When they got to the top, the Rockies fan says, "this is for the Rockies " and he jumps. Then the Braves fan says, "this is for the Braves" and he jumps. Now only the Red Sox fan and the Yankees fan are standing on the top of the mountain. The Red Sox fan decides that it is his turn, so he says "This is for the Red Sox!" and he pushes the Yankees fan off the mountain.....

Thursday, December 08, 2005


Got a joke sent to me via email today; this about sums it up:

Three men were sitting together bragging about how they had given their new wives duties.

The first man had married a woman from Alabama & bragged that he had told his wife to do all the dishes and house cleaning in their house. He said that it took a couple days but on the third day he came home to a clean house and the dishes were all washed and put away.

The second man had married a woman from Florida. He bragged that he had given his wife orders that she was to do all the cleaning, dishes, and the cooking. He told them that the first day he didn't see any results, but the next day it was better. By the third day, his house was clean, the dishes were done,and he had a huge dinner on the table.

The third man had married a New York girl. He boasted that he told her that her duties were to keep the house cleaned, dishes washed, lawn mowed, laundry washed and hot meals on the table for every meal. He said the first day he didn't see anything, the second day he didn't see anything, but by the third day most of the swelling had gone down and he could see a little out of his left eye. Enough to fix himself a bite to eat, load the dishwasher, and telephone a landscaper. Got to love them New York girls

Tuesday, December 06, 2005

Kogi and Dempsi

My 3 month old puppies are getting big very quickly. When I saved them from becoming a Korean Dish, they were only a few weeks old and could fit in the palm of my hand. Lots of love & food will do that to an animal.

I've posted an ad "free to good home" and 3 people responded already. I'm a tough cookie though and the new owners will have to literally provide a "good home". For now, they are healthy & happy. They sleep in my bed and cuddle with me most nights. They're terrified of grass, but it snowed for the 1st time Sunday and they thought nothin' of it. They're kinda backwards like that: they can sit, give a paw, and wait to eat a snack until I say "ok" (even if I'm touching the snack to their lips).... but "come" "here", "come here", "Yogi",...... you'd think I was speaking a foreign language. Yes my pups are bi-lingual. I say "let's go" or "Kaja". I say "Don't do that!" or "Hagima". (teaching little kids will make you learn such phrases quickly). I also alternate b/t English and Korean newspapers for their cage. They're learning. Just like their mamma.

oh, boy is holding boy (Dempsi) and girl is holding girl (Kogi)

Sunday, December 04, 2005


A plethora of hogwans befoul Korea. A hogwan is a small, privately owned school designed to teach children a special skill. And a substitute daycare since there is NO form of daycare in Korea (not even babysitters). Kids here attend multiple hogwans in addition to their public school. It appears that most are English hogwans, hence the plethora of foreign teachers from Canada, America, Australia, New Zealand, ect.. I didn't expext there to be so many teachers, nor did I have a clue that this has been going on since the 70's. However, English isn't the only priority in South Korea; my students also attend CHESS hogwans, Tae kwon do & other fighting styles, Calligraphy, dance, piano, Japanese or Chinese, and so on. I don't assign homework because some kids are falling asleep in my classes. In fact, I once took a child out of my head teacher's class and set her in an empty classroom to sleep because she was so tired she was crying. This deeply saddens my co-workers and I but there's nothing we can do about it on a large scale... knew I wasn't changing the world on this trip.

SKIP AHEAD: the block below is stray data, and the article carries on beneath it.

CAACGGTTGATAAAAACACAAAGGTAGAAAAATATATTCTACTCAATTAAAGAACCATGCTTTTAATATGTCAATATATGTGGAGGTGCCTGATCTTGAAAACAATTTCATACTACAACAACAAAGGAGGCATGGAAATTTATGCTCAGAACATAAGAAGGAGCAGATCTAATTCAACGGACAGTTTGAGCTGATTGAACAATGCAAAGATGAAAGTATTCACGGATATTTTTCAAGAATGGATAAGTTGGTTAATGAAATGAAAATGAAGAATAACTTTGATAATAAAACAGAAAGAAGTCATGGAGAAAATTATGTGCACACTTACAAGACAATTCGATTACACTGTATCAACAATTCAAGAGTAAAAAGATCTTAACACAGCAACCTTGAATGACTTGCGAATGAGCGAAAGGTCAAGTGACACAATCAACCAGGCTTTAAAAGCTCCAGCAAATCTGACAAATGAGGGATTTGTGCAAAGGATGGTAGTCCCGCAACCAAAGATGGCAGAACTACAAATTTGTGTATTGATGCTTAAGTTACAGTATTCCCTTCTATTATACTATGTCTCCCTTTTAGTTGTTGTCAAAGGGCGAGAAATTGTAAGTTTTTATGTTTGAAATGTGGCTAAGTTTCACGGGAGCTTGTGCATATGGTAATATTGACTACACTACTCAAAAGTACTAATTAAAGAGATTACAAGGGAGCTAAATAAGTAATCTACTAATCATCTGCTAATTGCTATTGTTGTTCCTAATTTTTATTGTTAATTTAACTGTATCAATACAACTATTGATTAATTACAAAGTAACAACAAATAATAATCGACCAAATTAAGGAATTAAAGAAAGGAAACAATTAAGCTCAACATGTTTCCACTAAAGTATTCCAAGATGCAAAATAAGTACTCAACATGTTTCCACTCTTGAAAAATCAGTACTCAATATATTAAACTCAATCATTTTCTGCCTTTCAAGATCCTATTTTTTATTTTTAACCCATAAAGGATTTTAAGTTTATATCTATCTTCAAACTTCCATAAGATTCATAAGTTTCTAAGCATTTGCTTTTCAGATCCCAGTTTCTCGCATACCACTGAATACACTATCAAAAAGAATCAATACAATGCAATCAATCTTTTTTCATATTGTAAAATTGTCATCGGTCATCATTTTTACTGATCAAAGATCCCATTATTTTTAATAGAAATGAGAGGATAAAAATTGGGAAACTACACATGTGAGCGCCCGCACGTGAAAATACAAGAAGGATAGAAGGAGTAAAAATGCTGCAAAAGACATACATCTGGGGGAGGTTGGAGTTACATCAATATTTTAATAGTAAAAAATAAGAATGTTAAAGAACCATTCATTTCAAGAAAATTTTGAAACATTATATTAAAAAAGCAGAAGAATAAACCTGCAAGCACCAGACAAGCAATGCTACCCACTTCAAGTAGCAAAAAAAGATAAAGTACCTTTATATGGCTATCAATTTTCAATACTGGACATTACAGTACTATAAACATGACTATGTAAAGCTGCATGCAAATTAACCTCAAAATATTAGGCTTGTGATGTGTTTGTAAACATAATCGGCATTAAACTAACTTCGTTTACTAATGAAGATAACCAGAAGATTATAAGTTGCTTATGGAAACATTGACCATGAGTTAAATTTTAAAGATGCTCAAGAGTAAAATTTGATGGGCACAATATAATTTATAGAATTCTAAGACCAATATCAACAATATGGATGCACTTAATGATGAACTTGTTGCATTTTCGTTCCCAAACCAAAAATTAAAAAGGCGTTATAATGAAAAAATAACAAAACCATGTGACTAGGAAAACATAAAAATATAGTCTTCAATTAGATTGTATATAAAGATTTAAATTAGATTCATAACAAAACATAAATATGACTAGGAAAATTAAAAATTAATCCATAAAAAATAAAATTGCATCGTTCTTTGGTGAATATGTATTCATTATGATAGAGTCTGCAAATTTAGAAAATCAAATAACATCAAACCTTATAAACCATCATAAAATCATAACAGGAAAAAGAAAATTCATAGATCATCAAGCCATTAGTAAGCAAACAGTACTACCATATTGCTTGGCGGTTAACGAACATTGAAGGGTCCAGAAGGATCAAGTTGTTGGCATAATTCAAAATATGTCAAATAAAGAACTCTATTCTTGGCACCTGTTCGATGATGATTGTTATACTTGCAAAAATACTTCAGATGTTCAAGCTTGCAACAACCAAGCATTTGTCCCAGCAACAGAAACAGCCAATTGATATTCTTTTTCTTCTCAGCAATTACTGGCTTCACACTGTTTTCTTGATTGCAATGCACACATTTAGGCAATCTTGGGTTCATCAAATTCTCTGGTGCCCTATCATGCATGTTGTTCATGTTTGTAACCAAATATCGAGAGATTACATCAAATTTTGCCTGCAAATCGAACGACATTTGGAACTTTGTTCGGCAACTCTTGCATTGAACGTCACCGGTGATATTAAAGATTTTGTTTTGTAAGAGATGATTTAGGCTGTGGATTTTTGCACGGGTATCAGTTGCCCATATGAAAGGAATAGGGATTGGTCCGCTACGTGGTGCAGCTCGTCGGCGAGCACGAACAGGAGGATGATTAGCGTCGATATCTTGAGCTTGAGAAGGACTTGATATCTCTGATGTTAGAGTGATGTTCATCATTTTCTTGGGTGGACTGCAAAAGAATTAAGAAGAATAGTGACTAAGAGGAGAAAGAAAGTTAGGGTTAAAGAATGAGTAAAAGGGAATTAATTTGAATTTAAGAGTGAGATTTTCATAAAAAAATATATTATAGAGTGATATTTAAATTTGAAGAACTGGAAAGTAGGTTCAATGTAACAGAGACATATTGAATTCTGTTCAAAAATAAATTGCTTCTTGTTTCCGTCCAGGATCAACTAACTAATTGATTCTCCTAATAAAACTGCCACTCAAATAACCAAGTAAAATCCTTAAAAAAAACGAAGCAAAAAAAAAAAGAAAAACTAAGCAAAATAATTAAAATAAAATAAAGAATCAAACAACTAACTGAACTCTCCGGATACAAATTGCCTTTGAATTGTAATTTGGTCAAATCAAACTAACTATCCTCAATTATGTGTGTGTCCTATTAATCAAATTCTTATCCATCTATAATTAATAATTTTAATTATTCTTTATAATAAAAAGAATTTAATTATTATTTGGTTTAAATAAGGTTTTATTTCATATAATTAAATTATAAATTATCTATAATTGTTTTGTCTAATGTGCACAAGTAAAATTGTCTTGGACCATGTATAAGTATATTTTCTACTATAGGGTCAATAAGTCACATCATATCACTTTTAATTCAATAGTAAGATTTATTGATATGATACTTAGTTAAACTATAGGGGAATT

However, the result of this "cram school" system is a bunch of incredibly intelligent children. My students amaze me every day with the comments they come out with. And so I must share a few:
"LITTLE AMERICA" is the name of the hogwan I teach at. The classrooms are named: Oxford, Stanford, Cambridge, Berkeley, Brown, MIT, Yale, Harvard,.......... and my classroom is "The White House". (which means insane asylum in Korean according to the kids). Well the youngest group of kids is in Berkeley (5yrs old in Korean yrs. - 4yrs old in Western yrs.) Apparantly I have the next Rain Man in this class. "Chan" is a genius. I held up picture cards b/c I wanted the kids to say "apples" and "oranges" and "shoes"...... and the BIG one...... "caterpillar". I hold up the picture card for oranges and say, "What's THIS?" Chan immediately replies "17 oranges". The back of the card said 17 but there was no way for him to see it. Just to make sure I held up another card and covered the # on the back.. "Eleven oranges". I got tingly all over and held up more cards. Sure enough, he called out how many items were on each card. Eerie. So I told the korean teachers and they said, "Yeah, he likes math." I explained that he counted each group in under 2 seconds and they said he might go to the hogwon that shows you pictures with dots and have you memorize the image as a number. The kid hasn't even been on THIS PLANET for 5 years. What the hell?
Then there is my Harvard class, in which the students are 6 or 7 and very good at English. There are only 3 boys in this class. All very unique characters. It's the first class I teach every day, and I usually teach them Science. Here's what starts my smile every day:

(coloring pictures)

Hans: Why you is coloring hair orange?
Me: Some people have orange hair.
Hans: Your hair is yellow.
Me: Yes. In America, people have many different colors of hair.
Hans: And skin. (puts his arm next to mine) why you is this color?
Me: In America, people have many different skin colors too.
Jaime: Yes, some children skin is brown. I read a book!

Me: (reading science book) "Where does water come from?"
Jaime: (mocking me) "Where does water come from?"
I look over and his legs are crossed as he's sitting poised, with his shoe perfectly balanced on his head.
Hans: Where DOES water come from?
Me: Andy, why don't you read it so we can find out.
Andy: "Water comes from rain and snow. It lands in ponds, lakes, rivers, and oceans....."
Me: So Hans, where does water come from?
Hans: rain
Me: And....?
Hans: God.
Hans: God gives me water.